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Peru, Huaraz – Touching an Area Near Something Sort of Voidish?

PERU | Friday, 21 October 2011 | Views [2253] | Comments [1]

Glaciers so close you could reach and touch them

Glaciers so close you could reach and touch them

After our horror afternoon and night in Lima, we got the first bus possible the next morning to head to Huaraz, where we were looking at undertaking a couple of hikes within the Andes. We arrived late in the evening and made our way to a comfortable guesthouse to rest and recuperate. The first morning, we had a big sleep in and skyped family and some friends to let them know what happened and assure them that we were ok, although it took a couple of days of downtime to start to feel even close to 100%. The guesthouse was really nice though: comfy beds, a rooftop dining and lounge area with great views of the surrounding mountain ranges, a tasty breakfast, a big fireplace and friendly staff.

The first trek that we undertook was the popular Santa Cruz trek in the Cordillera Blanca. Probably the most popular trek in the area, it is normally done in 4 days with donkeys and guides, but to save money we were heading out on our own, and we were a bit short on time trying to squeeze it in with the Cordillera Huayhuash circuit, so were aiming to complete the trek in 3 days. The hike passes through snow-capped mountains and glaciers, and has a single pass at 4,750m.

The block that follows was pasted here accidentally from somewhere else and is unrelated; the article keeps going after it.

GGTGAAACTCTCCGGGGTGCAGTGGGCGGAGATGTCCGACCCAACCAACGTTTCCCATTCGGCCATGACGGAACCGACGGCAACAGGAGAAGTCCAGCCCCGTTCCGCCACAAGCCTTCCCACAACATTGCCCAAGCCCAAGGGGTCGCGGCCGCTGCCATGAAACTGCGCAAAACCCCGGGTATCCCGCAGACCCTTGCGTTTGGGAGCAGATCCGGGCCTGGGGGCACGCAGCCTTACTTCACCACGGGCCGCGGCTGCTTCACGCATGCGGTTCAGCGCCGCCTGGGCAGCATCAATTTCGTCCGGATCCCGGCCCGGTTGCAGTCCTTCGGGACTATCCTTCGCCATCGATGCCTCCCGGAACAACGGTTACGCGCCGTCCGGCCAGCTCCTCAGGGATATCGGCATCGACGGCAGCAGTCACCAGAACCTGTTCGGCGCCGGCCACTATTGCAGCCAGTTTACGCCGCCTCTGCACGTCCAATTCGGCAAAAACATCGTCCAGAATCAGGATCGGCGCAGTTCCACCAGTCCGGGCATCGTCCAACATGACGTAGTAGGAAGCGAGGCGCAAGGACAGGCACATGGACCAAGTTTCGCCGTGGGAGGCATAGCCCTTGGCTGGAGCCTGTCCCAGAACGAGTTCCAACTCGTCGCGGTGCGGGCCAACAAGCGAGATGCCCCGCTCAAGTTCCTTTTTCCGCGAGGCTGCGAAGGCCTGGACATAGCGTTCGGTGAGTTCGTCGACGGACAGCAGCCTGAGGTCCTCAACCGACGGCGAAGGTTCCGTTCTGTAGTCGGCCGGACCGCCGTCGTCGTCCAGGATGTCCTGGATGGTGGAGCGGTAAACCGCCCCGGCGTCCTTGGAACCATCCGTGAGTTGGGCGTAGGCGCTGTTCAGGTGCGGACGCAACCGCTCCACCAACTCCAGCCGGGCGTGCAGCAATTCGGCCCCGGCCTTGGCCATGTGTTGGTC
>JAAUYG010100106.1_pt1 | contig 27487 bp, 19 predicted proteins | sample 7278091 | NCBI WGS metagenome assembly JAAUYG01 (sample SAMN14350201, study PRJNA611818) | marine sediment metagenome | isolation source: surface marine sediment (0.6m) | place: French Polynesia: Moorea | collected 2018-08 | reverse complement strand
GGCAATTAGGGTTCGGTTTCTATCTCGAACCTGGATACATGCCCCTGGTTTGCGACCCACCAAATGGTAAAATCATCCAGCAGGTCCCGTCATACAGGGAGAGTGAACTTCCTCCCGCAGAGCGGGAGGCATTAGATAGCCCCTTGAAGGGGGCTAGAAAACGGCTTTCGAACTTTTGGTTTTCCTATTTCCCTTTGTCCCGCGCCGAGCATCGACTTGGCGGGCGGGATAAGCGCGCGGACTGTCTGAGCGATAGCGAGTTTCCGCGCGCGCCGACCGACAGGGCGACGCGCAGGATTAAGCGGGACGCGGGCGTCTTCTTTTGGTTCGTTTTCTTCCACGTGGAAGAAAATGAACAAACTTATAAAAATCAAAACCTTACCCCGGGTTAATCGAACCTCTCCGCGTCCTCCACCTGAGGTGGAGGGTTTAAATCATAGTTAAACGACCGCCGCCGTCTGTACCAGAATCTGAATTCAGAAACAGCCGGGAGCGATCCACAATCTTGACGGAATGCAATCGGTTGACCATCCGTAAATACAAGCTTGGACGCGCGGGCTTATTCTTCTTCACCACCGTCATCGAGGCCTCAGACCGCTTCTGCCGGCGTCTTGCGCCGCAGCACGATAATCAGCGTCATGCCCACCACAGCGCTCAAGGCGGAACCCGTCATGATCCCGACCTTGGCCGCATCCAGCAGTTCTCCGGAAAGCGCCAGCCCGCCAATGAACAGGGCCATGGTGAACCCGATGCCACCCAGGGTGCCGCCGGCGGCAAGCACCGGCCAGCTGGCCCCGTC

We started the hike in the town of Vaqueria; by the time the bus arrived it was 12pm. On the way up we’d passed through some bad weather, so we were relieved to see that the weather had cleared nicely. We passed pigs, goats, chickens and a guinea pig farm through the friendly town, a nice start to the trek. During the afternoon, we passed our first glaciers for the hike, and at our campsite we were able to see watch the sunset behind a glacier; it would have been lovely except for the millions of sandflies trying the steal all our blood. To escape, we hid in the tent and played cards until it was dark enough for those guys to head to bed.